Little sister Safina stepping up

MELBOURNE, Australia -- In the frequently high school atmosphere of the pro tennis circuit, Marat Safin could be cast as the popular, athletic senior who made the girls swoon and to whom everything came easily.

Dinara Safina was the awkward young freshman, friendly and earnest but never quite able to live up to the image of her big brother.

How things have changed.

Safina, who has been on a tear since unexpectedly winning the Tier I event in Berlin last May, comes into the Australian Open as the No. 3 seed and one of the favorites. Her skin has cleared up, she is sporting a darker hair color, and the successes are mounting. Now, the spotlight has turned her way.

"Before, really, I was known as Marat's sister, nothing else," she said after winning her second-round match in three sets on Wednesday. "Now when I practice there is more people standing watching me. I get a better court. I'm not anymore Marat's sister."

"So I prefer to be in this case than last year, you know," she added with a grin.

As for Marat, he's philosophical about his transition to "Dinara's brother." He remains the more successful of the two, having won two Grand Slams while Safin has reached only one final, at last year's French Open.

But having announced that this will be his last year on the circuit, Safin is aware that he has been superseded in both the sibling and tennis pecking orders.

"It's OK, I don't mind," Safin said. "There's a lot of new players coming in. They are much younger, more hungry. Probably, they have much more confidence than me, which is normal. I'm 28, 29 going to be soon.

"It's a little bit tougher to compete against them because they're just full of confidence and they're hungry. They're going for it. They're not scared."

Safin was referring to the likes of Novak Djokovic and Andy Murray, but he might as well have been describing the mindset of his 22-year-old sister. While in previous years she tended to speak of "patience, trying 100 percent and luck," there is now only one refrain in her playing vocabulary: being aggressive and going for her shots.

Safina said that was the difference between the first set and final two sets of her 6-7, 6-3, 6-0 victory over Ekaterina Makarova, and she believes it is always the difference between her wins and losses.

"No," Safina replied when asked if she had ever lost a match being too aggressive. "I'm better to lose the match being aggressive than lose the match being passive. Whenever I'm passive, I lose. That's what happens every time. I lost the tiebreak because I was too passive."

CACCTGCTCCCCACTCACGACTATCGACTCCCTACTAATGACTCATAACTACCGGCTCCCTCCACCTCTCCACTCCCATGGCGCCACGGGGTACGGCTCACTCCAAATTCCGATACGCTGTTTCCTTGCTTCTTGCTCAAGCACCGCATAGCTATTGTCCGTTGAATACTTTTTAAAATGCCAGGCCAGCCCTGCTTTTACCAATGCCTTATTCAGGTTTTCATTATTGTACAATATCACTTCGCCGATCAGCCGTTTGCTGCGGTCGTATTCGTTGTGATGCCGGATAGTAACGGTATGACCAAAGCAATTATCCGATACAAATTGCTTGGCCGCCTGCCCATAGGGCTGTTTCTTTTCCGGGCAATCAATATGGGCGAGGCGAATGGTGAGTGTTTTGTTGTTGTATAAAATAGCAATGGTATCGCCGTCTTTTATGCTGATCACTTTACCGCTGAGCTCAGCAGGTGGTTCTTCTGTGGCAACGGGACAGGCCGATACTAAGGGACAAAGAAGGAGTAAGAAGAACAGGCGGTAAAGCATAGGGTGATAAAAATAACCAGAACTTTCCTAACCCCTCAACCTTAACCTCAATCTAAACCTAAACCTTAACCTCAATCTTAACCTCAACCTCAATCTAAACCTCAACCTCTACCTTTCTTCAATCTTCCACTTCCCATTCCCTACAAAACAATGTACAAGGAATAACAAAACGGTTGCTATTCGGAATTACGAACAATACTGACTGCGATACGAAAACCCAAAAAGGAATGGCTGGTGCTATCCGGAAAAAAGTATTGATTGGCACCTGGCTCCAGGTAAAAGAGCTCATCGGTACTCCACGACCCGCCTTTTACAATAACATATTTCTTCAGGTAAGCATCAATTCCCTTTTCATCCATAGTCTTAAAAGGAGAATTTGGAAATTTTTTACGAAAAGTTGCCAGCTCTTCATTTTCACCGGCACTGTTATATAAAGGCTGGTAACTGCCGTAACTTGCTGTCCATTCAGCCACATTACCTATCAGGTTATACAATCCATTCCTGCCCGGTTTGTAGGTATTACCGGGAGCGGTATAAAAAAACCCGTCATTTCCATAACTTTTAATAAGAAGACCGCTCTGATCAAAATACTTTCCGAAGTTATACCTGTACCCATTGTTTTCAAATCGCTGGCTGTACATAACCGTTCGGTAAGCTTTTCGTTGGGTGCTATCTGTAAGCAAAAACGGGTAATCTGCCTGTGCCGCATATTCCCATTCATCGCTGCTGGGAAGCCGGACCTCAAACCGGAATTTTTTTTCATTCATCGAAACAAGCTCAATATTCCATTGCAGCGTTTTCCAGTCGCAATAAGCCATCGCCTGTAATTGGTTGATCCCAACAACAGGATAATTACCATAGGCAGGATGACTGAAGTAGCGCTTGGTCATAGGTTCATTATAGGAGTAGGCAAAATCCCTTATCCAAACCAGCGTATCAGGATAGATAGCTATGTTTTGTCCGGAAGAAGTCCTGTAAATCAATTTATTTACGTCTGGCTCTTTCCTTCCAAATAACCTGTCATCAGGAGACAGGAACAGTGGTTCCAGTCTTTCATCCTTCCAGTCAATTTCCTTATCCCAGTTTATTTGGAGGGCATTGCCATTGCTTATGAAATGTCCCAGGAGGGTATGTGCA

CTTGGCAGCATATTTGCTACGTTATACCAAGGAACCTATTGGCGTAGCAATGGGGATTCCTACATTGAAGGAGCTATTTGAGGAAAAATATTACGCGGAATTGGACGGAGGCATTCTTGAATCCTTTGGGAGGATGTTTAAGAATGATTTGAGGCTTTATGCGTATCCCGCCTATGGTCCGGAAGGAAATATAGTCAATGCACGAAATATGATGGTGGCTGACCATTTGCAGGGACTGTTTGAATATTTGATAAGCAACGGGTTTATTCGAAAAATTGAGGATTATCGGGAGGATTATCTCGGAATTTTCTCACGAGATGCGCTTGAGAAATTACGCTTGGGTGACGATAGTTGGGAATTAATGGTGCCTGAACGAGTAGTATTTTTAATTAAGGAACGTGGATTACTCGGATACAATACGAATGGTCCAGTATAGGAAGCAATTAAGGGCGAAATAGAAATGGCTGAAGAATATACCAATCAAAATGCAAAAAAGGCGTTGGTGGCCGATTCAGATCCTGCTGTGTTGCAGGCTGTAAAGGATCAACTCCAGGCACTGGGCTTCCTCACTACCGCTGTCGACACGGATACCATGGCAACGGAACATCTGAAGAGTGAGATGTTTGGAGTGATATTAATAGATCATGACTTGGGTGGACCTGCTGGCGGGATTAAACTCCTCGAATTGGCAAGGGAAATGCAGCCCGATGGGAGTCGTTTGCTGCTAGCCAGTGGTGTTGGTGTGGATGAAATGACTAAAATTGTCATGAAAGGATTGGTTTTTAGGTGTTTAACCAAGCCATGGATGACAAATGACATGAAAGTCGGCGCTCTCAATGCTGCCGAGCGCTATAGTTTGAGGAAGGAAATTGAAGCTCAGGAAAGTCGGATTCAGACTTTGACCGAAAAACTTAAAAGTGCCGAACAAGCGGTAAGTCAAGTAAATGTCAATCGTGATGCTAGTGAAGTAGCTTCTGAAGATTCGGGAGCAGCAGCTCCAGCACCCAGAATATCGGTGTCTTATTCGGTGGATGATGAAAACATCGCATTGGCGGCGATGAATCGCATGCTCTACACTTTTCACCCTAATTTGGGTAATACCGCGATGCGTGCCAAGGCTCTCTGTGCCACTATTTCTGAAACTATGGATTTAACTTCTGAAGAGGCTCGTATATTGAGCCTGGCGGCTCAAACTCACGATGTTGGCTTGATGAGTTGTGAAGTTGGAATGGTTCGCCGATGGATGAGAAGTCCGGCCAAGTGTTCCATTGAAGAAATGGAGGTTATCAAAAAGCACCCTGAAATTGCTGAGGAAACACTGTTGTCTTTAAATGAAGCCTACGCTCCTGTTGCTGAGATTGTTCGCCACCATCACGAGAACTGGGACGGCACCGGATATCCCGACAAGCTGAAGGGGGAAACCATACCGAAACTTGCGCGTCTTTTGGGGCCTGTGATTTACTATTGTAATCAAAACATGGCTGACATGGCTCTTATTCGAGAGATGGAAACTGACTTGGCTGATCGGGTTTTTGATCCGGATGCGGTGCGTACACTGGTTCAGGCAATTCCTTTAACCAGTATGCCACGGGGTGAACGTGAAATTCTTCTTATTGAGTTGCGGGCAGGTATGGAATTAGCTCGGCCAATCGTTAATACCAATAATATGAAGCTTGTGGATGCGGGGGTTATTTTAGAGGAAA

It's a philosophy with which she and coach Zeljko Krajan are in complete agreement, and not even her adored big brother's influence will move her. Not even when they're sharing a court, as Safin discovered when he and Safina played mixed doubles together for the first time in the Hopman Cup mixed team competition earlier this month.

"It's fun," Safina said of the experience, glad to get the chance before Safin hangs up his racket. "It was my first time and, well, with everything it's the last time that we play together, so it was nice that I had a chance to do it."

Though Safin was always bound to be "the boss" on court -- the psychological edge of being the older sibling is never lost -- Safina did not let herself get pushed around during their matches. "He can play one way the ball and I cannot play this way. I have only my way of play. So it's a little bit different, you know," she said. "I would go for a winner -- he goes, 'Why you go for the winner? You have to push it there.' And I cannot just push it. Either I go [for a winner], or I don't go for this shot."

There's no arguing with success, so Safin is happy to let his sister do things her own way. Gone are the times when he might criticize Safina's approach in public or counsel her in private. "I think there's enough people to worry about her career," he said with a shrug. "She doesn't need me there. She knows what to do. She's a grown-up. She's a professional. She's doing her job. She's doing quite well."

Their mother, Raouza Islanova, taught tennis in Russia and was the childhood coach of fellow pro Elena Dementieva. Dementieva has been pleased to see Safina taking her own path to tennis success.

"They're very different. Marat, he gets everything so easily and she was working so hard for all these results," Dementieva said. "I just have a lot for respect for her because it's nice to see her growing up and improving her game and working so hard. I think it's never easy to be in the shadow of your big brother like Marat, but she really deserves all the results that she's got."

Safin's looming retirement will soon mean the end of all the sibling comparisons and contrasts, but Safina is now more than ready to stand on her own feet.

Kamakshi Tandon is a freelance tennis writer for ESPN.com.